BrahMos Missiles Not Enough
Even if the BrahMos missiles work perfectly, they are not enough. There are two major vulnerabilities in the Philippine defense of its West Philippines Sea. First, even after the purchase, China can occupy features, build artificial islands, fish, and drill for oil and gas outside the range of the missiles but within the at-minimum 200 nautical mile (nm) EEZ of the Philippines. The missiles have a speed of Mach 2.8, but a range of just 156 nm, according to an Indian official quoted in the Wall Street Journal.
The BrahMos can launch from ships, as was proven in a test by India’s Ministry of Defense on Jan. 11. But the missiles bound for the Philippines will only be shore-based.
And the Philippines needs better air defenses. In 2016 the Philippines won its South China Sea EEZ back, de jure, in the Philippines v. China case. But the Chinese air force sent an H-6K nuclear capable bomber over Scarborough Shoal to signal its rejection of the ruling. The shoal is well within the Philippines’ EEZ and far from the shores of China.
The international arbitral tribunal in the Hague validated most of the Philippines’ EEZ, but wrongly shared fishing rights over the shoal with Chinese fishers, increasing confusion and giving Beijing an excuse to militarize what has historically been an almost exclusively Philippine fishing ground.
To protect the Philippine EEZ, and avoid problems between democracies and U.S. alliance members in the future, the United States and Europe should offer for export a new line of military hardware that is reliable, yet inexpensive enough to compete and win in bidding wars against cheap Russian and Chinese defense exports. If necessary, the U.S. and European exports should be subsidized in order to improve the coherence of Western alliance systems.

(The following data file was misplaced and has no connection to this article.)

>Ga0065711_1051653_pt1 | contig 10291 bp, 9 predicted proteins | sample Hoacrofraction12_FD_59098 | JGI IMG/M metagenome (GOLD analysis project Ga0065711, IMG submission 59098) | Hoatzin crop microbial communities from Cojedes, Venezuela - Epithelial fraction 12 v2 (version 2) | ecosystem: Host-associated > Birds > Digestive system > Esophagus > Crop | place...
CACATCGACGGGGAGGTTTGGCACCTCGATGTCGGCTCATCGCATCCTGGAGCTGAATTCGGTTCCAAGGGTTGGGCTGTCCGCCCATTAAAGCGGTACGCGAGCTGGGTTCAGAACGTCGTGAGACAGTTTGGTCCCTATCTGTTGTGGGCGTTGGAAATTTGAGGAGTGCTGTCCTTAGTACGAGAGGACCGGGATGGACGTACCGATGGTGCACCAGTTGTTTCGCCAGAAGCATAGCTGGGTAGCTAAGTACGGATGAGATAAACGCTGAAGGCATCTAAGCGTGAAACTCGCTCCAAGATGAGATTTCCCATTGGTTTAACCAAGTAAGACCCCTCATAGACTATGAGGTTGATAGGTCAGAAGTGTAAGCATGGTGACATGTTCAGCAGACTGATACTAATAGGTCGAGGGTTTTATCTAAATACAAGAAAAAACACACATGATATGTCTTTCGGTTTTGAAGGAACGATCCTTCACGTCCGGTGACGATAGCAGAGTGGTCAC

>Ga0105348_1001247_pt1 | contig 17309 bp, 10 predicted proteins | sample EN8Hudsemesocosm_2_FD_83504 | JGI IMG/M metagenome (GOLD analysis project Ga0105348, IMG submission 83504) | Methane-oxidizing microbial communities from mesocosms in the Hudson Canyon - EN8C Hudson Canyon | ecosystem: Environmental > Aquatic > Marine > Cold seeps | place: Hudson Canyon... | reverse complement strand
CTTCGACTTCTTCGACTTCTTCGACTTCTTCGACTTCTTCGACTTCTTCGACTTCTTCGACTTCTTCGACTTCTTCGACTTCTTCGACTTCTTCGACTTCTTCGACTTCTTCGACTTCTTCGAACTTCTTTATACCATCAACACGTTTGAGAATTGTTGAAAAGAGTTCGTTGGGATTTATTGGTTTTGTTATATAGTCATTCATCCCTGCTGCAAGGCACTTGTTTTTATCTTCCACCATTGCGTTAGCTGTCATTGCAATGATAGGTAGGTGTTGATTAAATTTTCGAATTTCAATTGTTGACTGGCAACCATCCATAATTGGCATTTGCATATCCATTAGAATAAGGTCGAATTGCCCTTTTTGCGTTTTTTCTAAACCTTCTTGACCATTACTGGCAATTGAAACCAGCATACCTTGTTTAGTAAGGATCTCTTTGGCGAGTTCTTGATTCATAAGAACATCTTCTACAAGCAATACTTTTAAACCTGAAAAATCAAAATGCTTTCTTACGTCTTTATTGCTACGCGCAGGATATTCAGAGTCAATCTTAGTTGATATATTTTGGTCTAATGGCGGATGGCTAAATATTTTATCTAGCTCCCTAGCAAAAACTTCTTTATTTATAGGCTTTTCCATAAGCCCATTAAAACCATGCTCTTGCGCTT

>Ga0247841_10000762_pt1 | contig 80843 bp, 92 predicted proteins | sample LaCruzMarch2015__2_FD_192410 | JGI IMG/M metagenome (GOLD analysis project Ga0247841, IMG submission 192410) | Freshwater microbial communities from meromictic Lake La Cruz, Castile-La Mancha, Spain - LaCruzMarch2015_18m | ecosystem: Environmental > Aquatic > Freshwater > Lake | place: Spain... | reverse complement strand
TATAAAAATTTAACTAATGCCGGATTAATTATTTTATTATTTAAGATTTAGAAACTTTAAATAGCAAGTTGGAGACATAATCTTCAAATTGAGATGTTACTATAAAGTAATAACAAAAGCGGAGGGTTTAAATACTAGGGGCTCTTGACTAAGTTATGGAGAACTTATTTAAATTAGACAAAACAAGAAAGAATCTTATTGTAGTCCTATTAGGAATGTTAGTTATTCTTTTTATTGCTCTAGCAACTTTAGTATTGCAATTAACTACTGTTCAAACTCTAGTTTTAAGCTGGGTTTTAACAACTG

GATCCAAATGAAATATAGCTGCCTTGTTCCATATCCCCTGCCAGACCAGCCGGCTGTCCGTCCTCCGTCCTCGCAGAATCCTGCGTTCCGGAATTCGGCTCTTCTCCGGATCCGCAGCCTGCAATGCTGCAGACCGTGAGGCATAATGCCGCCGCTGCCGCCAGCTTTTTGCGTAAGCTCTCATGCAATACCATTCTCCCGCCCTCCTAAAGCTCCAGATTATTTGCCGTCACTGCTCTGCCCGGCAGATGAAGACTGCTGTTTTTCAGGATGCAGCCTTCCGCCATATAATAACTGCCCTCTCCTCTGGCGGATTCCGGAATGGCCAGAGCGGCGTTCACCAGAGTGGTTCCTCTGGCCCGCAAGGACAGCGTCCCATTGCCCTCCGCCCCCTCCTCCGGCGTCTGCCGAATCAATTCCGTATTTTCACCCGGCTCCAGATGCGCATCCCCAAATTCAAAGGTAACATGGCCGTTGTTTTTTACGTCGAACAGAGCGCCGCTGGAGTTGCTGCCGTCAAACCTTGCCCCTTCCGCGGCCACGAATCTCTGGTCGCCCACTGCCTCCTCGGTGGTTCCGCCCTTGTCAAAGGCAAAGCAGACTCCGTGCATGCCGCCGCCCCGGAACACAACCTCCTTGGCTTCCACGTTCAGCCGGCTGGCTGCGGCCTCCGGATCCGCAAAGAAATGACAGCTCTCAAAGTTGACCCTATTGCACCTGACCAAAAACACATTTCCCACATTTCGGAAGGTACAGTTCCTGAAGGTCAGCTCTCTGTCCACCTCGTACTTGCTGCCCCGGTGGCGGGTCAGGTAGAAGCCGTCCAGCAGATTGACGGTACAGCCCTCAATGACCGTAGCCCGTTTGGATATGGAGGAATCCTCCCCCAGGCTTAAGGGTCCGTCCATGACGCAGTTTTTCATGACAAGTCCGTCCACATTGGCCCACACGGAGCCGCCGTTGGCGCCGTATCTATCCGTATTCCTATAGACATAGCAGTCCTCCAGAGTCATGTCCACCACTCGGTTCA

Such inexpensive U.S. and allied defense exports could completely drive out unreliable Russian systems that risk disaggregating U.S. alliance systems and turning them into satellites of Moscow, or worse, Beijing.
Fisher wrote that an effective deterrent against China could be created with a new Philippine president and prodigious numbers of short- and medium-range ballistic missiles.
“Washington could base or gift to Manila a force of two hundred 500km range PrSM short range ballistic missiles and 100 or so 1,500 to 2,000km range Typhon medium range ballistic missiles, both soon to begin production,” wrote Fisher. “These would be enough to put Chinese bases in the [Spratlys] out of commission and pose a deadly threat to China’s nuclear submarines and aircraft [carrier] bases at Hainan.”
Without effective U.S.-Philippine military cooperation, continued Fisher, “the Philippines may be neutralized for generations to come, a major Chinese goal as it fights for hegemony in Asia and then globally.”
Chang agrees, and argues that the United States, India, and the Philippines should grow closer. He believes that “The growing cooperation among China’s victims means Xi Jinping cannot accomplish his regime’s historic goals.”
Xi, according to Chang, “has squandered good will and built an anti-Beijing coalition. He can no longer intimidate. Manila is not just buying a missile; it is entering a powerful pact.”
Views expressed in this article are the opinions of the author and do not necessarily reflect the views of The Epoch Times.